Those who write about teaching persona (the slice of our identities that constitutes the “public teaching self”) encourage us to start by reflecting on the messages we want to send to students. A dialogue with ourselves is a useful beginning, but for the last days of a semester another option might be more intriguing and revealing.
HIGHER ED TEACHING STRATEGIES FROM MAGNA PUBLICATIONS
A little before the middle of each semester, I ask my students to fill out an anonymous one-minute paper to indicate what they would like to “stop, start, or continue” in my course. I like to think I am a good teacher, and good teaching, it is generally acknowledged these days, asks us to reflect on our teaching, scrutinize our teaching, and challenge our assumptions about teaching. We’re also encouraged to ask for and be responsive to student feedback.
Recent research verifies that when looking at small differences in student ratings, faculty and administrators (in this case, department chairs) draw unwarranted conclusions. That’s a problem when ratings are used in decision-making processes regarding hiring, reappointment, tenure, promotion, merit increases, and teaching awards. It’s another chapter in the long, sad story of how research on student ratings has yet to be implemented in practice at most places, but that’s a book, not a blog post. Here, my goal is to offer some reminders and suggestions for when we look at our own ratings.
One of the activities I most struggle with as an instructor of visual communications is getting students to give thoughtful and detailed critiques of their fellow students’ work. The critique process for students is challenging for several reasons.
1. Many of them are new to the concepts, theories, and language of design, so they don’t necessarily know what to say or how to say it.
2. They don’t want to hurt someone’s feelings, so they are weary of expressing dislike for another’s design choices.
3. They are terrified by what others may say about their work, so they don’t say anything about anyone else’s.
4. Some simply will not care or have an opinion. As an educator, this is the most frustrating group because I have yet to find a way to combat this level apathy.
Understanding learners’ experiences in the online classroom can help you improve your courses for current and future students and help build a strong learning community. Jill Schiefelbein, owner of Impromptu Guru, a company focused on helping individuals and groups improve communication in both face-to-face and online environments, recommends using a reciprocal feedback process to elicit this valuable information from students.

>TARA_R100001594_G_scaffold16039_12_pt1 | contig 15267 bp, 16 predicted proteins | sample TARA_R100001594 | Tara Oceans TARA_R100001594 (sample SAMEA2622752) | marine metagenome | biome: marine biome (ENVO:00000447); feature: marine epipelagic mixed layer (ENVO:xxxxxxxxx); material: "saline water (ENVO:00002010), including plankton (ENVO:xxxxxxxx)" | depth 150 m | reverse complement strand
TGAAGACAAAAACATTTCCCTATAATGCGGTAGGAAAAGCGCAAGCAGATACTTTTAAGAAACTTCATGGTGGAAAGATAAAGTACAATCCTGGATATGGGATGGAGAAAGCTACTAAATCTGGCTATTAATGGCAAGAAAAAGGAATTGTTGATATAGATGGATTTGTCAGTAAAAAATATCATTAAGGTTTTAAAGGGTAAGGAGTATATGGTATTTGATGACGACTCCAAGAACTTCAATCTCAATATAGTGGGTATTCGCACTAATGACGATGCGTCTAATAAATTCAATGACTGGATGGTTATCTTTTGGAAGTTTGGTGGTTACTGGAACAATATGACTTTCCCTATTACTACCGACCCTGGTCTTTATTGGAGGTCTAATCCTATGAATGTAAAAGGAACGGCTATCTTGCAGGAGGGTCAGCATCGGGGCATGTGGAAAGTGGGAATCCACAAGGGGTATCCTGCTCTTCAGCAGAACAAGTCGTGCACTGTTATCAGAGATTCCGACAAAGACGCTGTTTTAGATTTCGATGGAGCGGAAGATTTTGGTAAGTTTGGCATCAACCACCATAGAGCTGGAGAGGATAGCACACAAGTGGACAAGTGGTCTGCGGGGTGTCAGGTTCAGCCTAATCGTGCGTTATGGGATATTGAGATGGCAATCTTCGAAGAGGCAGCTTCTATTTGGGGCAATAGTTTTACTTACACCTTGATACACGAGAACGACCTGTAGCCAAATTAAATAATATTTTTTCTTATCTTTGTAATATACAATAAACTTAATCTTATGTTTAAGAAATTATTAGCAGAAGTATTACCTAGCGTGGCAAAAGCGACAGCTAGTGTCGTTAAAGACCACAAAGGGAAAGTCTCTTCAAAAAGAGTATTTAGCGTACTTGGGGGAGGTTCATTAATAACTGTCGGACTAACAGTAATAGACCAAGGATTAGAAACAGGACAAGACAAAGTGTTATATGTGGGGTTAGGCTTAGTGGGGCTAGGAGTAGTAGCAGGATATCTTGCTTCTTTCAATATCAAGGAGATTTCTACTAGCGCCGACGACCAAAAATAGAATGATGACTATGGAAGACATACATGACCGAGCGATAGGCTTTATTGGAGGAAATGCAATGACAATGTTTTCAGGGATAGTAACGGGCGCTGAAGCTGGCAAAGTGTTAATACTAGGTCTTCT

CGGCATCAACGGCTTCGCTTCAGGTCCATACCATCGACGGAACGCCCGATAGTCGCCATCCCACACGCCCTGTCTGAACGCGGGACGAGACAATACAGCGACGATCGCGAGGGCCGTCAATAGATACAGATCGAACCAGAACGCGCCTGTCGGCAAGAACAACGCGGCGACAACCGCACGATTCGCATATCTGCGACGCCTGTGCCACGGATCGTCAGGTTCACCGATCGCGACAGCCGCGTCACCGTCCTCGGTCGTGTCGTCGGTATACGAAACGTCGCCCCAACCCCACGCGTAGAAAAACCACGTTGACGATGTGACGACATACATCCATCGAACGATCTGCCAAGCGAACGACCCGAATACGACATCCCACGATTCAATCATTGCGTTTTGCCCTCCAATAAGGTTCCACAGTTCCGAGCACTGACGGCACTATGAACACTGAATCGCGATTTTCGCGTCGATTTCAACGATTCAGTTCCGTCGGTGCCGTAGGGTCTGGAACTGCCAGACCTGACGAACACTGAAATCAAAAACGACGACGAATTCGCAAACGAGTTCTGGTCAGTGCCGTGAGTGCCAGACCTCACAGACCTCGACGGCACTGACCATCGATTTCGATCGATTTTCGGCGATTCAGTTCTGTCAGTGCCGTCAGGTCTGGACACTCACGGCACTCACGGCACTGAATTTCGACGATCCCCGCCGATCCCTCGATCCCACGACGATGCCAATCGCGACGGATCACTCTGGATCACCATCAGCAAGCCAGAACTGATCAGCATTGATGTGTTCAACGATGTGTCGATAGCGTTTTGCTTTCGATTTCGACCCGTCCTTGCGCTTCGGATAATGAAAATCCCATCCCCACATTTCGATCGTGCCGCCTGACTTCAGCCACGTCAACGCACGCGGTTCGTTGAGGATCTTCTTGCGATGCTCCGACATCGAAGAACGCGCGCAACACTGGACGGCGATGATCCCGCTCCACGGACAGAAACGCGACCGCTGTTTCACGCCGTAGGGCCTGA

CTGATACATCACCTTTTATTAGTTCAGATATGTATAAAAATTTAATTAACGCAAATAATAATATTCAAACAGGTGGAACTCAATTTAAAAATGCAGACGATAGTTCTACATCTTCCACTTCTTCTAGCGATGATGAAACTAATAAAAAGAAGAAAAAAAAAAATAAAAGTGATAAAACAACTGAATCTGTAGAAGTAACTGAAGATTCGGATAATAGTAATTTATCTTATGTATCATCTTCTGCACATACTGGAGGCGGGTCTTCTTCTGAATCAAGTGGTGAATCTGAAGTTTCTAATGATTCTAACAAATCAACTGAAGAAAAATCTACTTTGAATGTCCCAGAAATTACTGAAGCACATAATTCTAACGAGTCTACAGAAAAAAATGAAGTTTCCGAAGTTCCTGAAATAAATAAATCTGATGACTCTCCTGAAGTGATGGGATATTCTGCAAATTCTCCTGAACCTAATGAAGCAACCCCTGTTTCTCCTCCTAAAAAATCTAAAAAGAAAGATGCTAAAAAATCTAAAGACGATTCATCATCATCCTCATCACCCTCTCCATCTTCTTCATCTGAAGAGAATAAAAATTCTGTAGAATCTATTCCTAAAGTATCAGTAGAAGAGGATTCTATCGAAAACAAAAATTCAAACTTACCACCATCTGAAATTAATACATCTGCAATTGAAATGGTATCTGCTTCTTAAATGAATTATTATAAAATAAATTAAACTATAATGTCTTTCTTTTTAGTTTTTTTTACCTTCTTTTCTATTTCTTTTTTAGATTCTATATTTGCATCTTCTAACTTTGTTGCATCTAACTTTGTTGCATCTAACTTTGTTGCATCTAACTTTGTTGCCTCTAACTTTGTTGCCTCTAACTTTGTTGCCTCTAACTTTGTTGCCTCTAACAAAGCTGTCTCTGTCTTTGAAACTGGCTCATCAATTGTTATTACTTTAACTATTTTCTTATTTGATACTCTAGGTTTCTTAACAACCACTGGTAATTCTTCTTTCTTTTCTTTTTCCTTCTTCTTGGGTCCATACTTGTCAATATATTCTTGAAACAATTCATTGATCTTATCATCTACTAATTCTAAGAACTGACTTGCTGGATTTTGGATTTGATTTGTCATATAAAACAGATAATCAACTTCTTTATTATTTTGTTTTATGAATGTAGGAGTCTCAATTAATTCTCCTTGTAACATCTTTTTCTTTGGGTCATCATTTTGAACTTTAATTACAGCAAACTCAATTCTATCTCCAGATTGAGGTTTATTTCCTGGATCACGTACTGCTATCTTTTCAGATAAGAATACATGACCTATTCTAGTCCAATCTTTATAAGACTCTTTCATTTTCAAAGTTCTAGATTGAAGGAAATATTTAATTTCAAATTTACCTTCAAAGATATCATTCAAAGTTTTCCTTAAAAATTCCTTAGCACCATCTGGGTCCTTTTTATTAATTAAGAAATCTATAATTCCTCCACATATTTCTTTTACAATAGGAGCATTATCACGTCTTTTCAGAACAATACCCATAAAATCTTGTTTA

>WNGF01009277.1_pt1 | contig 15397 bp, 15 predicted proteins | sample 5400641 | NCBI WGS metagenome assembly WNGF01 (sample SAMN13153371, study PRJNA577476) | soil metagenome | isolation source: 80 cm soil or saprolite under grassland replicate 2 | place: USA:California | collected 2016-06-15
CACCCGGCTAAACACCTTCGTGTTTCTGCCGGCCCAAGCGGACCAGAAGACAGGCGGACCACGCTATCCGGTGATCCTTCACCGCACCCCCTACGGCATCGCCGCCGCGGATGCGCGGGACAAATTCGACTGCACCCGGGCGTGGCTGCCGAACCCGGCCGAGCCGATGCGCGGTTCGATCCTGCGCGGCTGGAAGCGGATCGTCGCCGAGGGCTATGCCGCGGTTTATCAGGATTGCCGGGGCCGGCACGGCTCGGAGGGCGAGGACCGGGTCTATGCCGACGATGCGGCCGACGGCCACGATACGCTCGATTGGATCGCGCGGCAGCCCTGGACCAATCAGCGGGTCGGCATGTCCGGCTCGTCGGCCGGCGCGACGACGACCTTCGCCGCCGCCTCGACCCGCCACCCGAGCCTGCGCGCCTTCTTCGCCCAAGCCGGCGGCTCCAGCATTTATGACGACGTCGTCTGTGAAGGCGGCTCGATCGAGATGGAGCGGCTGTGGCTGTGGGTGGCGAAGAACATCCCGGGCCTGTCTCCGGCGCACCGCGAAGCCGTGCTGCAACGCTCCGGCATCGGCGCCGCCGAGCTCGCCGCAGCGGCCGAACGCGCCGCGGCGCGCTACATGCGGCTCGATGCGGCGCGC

Feedback is often given to students after the fact. After they completed their assignments, and after they turned in their exams. Likewise, faculty receive feedback from students in much the same fashion. After a paper is late because they didn’t know how to submit it electronically, after they dug a grading hole that will be difficult to climb out of, or after the course has ended.
Students know that in any online course assignments will be required, and students expect the online educator to read the assignments and give feedback that can help them improve their understanding of the subject and improve grades on future assignments in the course. All instructors give feedback—but there is an approach to grading assignments that is merely okay, and another that involves grading mini lessons in the subject matter while also motivating the students to do better. It is this latter approach that must be practiced so that the student can do the maximum learning in the online environment.
We appreciated reading Dr. Weimer’s article “Getting students to act on our feedback” (March 5, 2012). The solution proposed of asking students to identify three ways to improve their assignment based on instructor feedback is a great idea. We would like to offer a further solution that addresses students’ incorporating instructor feedback.
It wouldn’t be the end of the year without a few top 10 lists, but this year we’re taking it one step further with the top 11 articles of 2011. Each article’s popularity ranking is based on a combination of the number of comments and shares, e-newsletter open and click-thru rates, and other reader engagement metrics.
Professors teach in a vacuum; we enter the classroom, deliver our lessons, and leave, and rarely get any feedback on the quality of our instruction before the end of the semester when formal faculty evaluations are completed by students. Other than grades on tests and other assessments, we really don’t know for sure if students are learning what we are teaching, and we often don’t have a good handle on whether our instruction is working.